5 Marketing Procurement Best Practices for Brands

marketing procurement best practices

Marketing Procurement Best Practices

Here’s how to work with your agencies for procurement that delivers value without reducing investments.

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By definition, procurement is the act of securing goods or services required for a business to grow. We tend to think of procurement in terms of physical items, or our current digital age, in terms of software tools or services that fulfill a specific business function. But when you think about procurement from a marketing perspective, the meaning shifts from what you need to grow to growth itself.

Therefore, marketing procurement can be defined as obtaining the maximum value for every dollar spent on marketing. It’s reviewing your portfolio of agencies, channels, and marketing assets, then deciding how to work those into your strategy in a way that will provide the best return on investment. 

To make the most of your marketing procurement, brands need to speak the procurement teams’ language and treat marketing like an investment, not a “product.” Chief Procurement Officer Brett Colbert offered his insight in a Chameleon Collective webinar held last year. Here’s the Too-Long-Didn’t-Watch version of what he shared:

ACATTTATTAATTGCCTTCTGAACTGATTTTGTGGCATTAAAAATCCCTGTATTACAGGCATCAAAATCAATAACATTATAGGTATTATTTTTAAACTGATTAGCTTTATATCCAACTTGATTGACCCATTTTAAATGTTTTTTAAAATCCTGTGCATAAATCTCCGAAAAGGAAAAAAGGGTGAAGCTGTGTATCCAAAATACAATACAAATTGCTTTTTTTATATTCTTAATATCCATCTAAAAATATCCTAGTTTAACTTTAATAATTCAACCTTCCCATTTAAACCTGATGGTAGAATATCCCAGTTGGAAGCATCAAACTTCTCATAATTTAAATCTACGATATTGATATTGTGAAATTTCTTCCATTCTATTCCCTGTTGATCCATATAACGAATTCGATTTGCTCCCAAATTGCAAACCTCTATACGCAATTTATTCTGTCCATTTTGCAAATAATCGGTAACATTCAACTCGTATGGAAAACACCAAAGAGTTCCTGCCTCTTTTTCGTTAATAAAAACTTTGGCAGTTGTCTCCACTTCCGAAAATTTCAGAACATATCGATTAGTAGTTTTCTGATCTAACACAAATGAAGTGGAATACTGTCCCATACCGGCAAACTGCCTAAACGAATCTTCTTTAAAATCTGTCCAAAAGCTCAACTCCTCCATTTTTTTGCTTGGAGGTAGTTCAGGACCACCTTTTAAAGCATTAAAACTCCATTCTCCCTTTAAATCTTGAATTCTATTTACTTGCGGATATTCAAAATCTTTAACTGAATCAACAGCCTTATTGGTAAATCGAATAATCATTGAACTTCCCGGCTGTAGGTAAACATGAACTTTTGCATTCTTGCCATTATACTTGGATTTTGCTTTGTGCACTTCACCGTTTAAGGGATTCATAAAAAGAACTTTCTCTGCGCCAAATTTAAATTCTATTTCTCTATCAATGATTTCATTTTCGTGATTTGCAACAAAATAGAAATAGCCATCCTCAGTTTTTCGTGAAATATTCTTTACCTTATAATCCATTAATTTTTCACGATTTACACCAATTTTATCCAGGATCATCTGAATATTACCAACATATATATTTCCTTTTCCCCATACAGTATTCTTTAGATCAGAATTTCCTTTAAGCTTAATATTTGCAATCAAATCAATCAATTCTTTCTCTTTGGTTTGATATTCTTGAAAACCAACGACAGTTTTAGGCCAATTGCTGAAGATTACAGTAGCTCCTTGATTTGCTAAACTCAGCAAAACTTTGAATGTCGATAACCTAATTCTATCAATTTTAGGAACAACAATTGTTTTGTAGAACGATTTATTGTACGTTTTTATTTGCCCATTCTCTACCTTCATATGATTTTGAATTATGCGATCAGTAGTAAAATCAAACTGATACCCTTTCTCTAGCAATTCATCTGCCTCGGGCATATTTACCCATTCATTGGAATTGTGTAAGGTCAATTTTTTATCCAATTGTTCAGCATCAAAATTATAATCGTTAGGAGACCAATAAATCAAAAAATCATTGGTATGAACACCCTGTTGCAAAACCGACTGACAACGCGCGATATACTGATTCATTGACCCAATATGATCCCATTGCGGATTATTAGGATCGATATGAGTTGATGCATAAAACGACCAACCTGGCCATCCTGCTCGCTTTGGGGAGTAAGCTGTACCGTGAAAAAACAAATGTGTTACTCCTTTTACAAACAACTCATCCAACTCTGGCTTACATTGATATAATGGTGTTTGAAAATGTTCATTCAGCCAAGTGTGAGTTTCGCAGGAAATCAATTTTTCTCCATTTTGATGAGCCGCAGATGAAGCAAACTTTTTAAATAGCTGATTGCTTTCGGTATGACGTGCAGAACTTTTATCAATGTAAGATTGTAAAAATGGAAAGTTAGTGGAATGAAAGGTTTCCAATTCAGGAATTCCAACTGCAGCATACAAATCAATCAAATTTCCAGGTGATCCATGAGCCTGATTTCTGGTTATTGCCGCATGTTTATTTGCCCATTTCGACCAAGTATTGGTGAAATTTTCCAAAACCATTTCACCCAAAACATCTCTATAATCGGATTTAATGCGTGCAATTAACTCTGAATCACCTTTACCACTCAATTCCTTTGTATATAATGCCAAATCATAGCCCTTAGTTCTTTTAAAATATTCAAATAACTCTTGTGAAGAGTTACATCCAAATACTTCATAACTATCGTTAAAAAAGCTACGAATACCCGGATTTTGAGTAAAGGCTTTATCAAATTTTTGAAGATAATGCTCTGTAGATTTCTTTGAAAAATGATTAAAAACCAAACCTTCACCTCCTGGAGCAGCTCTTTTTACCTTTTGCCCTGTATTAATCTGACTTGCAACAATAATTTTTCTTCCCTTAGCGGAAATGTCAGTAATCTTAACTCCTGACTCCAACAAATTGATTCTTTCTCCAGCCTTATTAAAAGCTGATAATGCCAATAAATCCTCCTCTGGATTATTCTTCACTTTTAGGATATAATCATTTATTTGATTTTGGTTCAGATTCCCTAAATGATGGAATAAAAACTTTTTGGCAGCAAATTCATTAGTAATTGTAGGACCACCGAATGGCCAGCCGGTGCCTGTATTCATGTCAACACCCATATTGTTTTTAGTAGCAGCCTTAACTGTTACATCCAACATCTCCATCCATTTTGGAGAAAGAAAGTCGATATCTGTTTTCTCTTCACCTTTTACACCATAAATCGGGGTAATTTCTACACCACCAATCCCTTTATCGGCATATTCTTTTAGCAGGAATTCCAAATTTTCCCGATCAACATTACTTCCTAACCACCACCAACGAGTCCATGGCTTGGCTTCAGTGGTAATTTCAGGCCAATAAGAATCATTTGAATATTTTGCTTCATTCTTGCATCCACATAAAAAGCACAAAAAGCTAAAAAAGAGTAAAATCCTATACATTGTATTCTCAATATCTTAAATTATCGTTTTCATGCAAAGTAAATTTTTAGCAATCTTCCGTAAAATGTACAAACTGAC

It’s Always Okay to Negotiate

Colbert clarifies that an important thing to remember about procurement teams is that they’re salespeople. “They’re brokers within the organization. They’re not buying marketing services, they don’t own the scopes of work, and they don’t own the P&Ls. Procurement’s goal is to deliver strategic sourcing and value to the business. Knowing this, marketing agencies can better craft their delivery to demonstrate how they create this value.”

To do this effectively, agencies must understand that value and cost-cutting are not one and the same. Many brands try to approach cost savings by cutting agency fees, but this only results in a loss of value. Colbert refers to this as a top-line investment: It might help brands hit a certain KPI, but it also impacts their profitability when marketing efforts are severed. It also gives organizations a reputation as being cost-cutters that could deter other agencies from working with them in the future.

To help brands see this gap and avoid falling into it, Colbert recommends negotiating. Focus on the value aspect instead of costs alone so brands can see where their money is going and what it’s doing for them.

 

Take a Bottom-Up View on Budgeting

Many companies struggle with budgeting their marketing. They review last year’s budget and adapt it for the upcoming year. This can be a good start, but as Colbert points out, a better approach is to base your budget on investment, not just cost.

“I think more brands need to take a bottom-up view on budgeting and base their estimations on what they really need, not what they spent last year. This goes back to understanding the value of your marketing activities and agency ROI. When you know what you want your bottom line to reflect, you can work from there to the top line to figure out what you need to spend money on—and how much.”